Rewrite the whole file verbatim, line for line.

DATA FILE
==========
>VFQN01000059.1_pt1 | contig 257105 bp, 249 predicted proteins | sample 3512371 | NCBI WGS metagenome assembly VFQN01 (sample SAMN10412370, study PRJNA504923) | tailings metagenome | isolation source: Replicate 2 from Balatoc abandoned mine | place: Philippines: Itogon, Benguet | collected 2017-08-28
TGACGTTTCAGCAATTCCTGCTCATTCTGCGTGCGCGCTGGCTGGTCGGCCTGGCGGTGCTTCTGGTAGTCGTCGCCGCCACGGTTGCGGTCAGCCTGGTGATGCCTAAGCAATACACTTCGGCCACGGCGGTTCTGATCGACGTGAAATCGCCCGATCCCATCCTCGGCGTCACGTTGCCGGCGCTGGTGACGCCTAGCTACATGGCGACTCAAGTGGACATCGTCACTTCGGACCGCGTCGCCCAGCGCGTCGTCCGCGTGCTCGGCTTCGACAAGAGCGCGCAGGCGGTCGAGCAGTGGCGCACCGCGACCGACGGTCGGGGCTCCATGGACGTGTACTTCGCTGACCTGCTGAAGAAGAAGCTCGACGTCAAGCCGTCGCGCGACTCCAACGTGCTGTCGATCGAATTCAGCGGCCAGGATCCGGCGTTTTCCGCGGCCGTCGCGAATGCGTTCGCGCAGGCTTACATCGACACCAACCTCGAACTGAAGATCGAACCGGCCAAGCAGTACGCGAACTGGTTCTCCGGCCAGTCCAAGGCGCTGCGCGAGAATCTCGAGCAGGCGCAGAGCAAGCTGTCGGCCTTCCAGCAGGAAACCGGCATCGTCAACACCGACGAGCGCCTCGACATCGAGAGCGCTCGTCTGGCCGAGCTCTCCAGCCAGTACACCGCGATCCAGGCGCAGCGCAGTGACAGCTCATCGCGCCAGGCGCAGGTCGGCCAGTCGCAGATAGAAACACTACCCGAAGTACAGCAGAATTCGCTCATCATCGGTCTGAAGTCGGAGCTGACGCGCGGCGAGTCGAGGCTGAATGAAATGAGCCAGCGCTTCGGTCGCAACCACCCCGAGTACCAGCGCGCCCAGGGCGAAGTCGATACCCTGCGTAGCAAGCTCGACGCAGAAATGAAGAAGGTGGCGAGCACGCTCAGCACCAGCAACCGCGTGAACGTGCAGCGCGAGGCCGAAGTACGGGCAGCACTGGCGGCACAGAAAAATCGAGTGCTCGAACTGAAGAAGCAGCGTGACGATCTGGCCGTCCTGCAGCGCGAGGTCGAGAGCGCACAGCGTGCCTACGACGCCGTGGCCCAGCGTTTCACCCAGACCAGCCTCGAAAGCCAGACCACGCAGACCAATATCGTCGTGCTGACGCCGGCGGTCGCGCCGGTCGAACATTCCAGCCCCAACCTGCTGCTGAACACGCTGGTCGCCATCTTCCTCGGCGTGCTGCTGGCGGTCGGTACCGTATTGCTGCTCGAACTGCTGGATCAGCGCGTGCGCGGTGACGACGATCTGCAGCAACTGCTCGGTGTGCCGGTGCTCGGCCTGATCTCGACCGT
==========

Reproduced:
>VFQN01000059.1_pt1 | contig 257105 bp, 249 predicted proteins | sample 3512371 | NCBI WGS metagenome assembly VFQN01 (sample SAMN10412370, study PRJNA504923) | tailings metagenome | isolation source: Replicate 2 from Balatoc abandoned mine | place: Philippines: Itogon, Benguet | collected 2017-08-28
TGACGTTTCAGCAATTCCTGCTCATTCTGCGTGCGCGCTGGCTGGTCGGCCTGGCGGTGCTTCTGGTAGTCGTCGCCGCCACGGTTGCGGTCAGCCTGGTGATGCCTAAGCAATACACTTCGGCCACGGCGGTTCTGATCGACGTGAAATCGCCCGATCCCATCCTCGGCGTCACGTTGCCGGCGCTGGTGACGCCTAGCTACATGGCGACTCAAGTGGACATCGTCACTTCGGACCGCGTCGCCCAGCGCGTCGTCCGCGTGCTCGGCTTCGACAAGAGCGCGCAGGCGGTCGAGCAGTGGCGCACCGCGACCGACGGTCGGGGCTCCATGGACGTGTACTTCGCTGACCTGCTGAAGAAGAAGCTCGACGTCAAGCCGTCGCGCGACTCCAACGTGCTGTCGATCGAATTCAGCGGCCAGGATCCGGCGTTTTCCGCGGCCGTCGCGAATGCGTTCGCGCAGGCTTACATCGACACCAACCTCGAACTGAAGATCGAACCGGCCAAGCAGTACGCGAACTGGTTCTCCGGCCAGTCCAAGGCGCTGCGCGAGAATCTCGAGCAGGCGCAGAGCAAGCTGTCGGCCTTCCAGCAGGAAACCGGCATCGTCAACACCGACGAGCGCCTCGACATCGAGAGCGCTCGTCTGGCCGAGCTCTCCAGCCAGTACACCGCGATCCAGGCGCAGCGCAGTGACAGCTCATCGCGCCAGGCGCAGGTCGGCCAGTCGCAGATAGAAACACTACCCGAAGTACAGCAGAATTCGCTCATCATCGGTCTGAAGTCGGAGCTGACGCGCGGCGAGTCGAGGCTGAATGAAATGAGCCAGCGCTTCGGTCGCAACCACCCCGAGTACCAGCGCGCCCAGGGCGAAGTCGATACCCTGCGTAGCAAGCTCGACGCAGAAATGAAGAAGGTGGCGAGCACGCTCAGCACCAGCAACCGCGTGAACGTGCAGCGCGAGGCCGAAGTACGGGCAGCACTGGCGGCACAGAAAAATCGAGTGCTCGAACTGAAGAAGCAGCGTGACGATCTGGCCGTCCTGCAGCGCGAGGTCGAGAGCGCACAGCGTGCCTACGACGCCGTGGCCCAGCGTTTCACCCAGACCAGCCTCGAAAGCCAGACCACGCAGACCAATATCGTCGTGCTGACGCCGGCGGTCGCGCCGGTCGAACATTCCAGCCCCAACCTGCTGCTGAACACGCTGGTCGCCATCTTCCTCGGCGTGCTGCTGGCGGTCGGTACCGTATTGCTGCTCGAACTGCTGGATCAGCGCGTGCGCGGTGACGACGATCTGCAGCAACTGCTCGGTGTGCCGGTGCTCGGCCTGATCTCGACCGT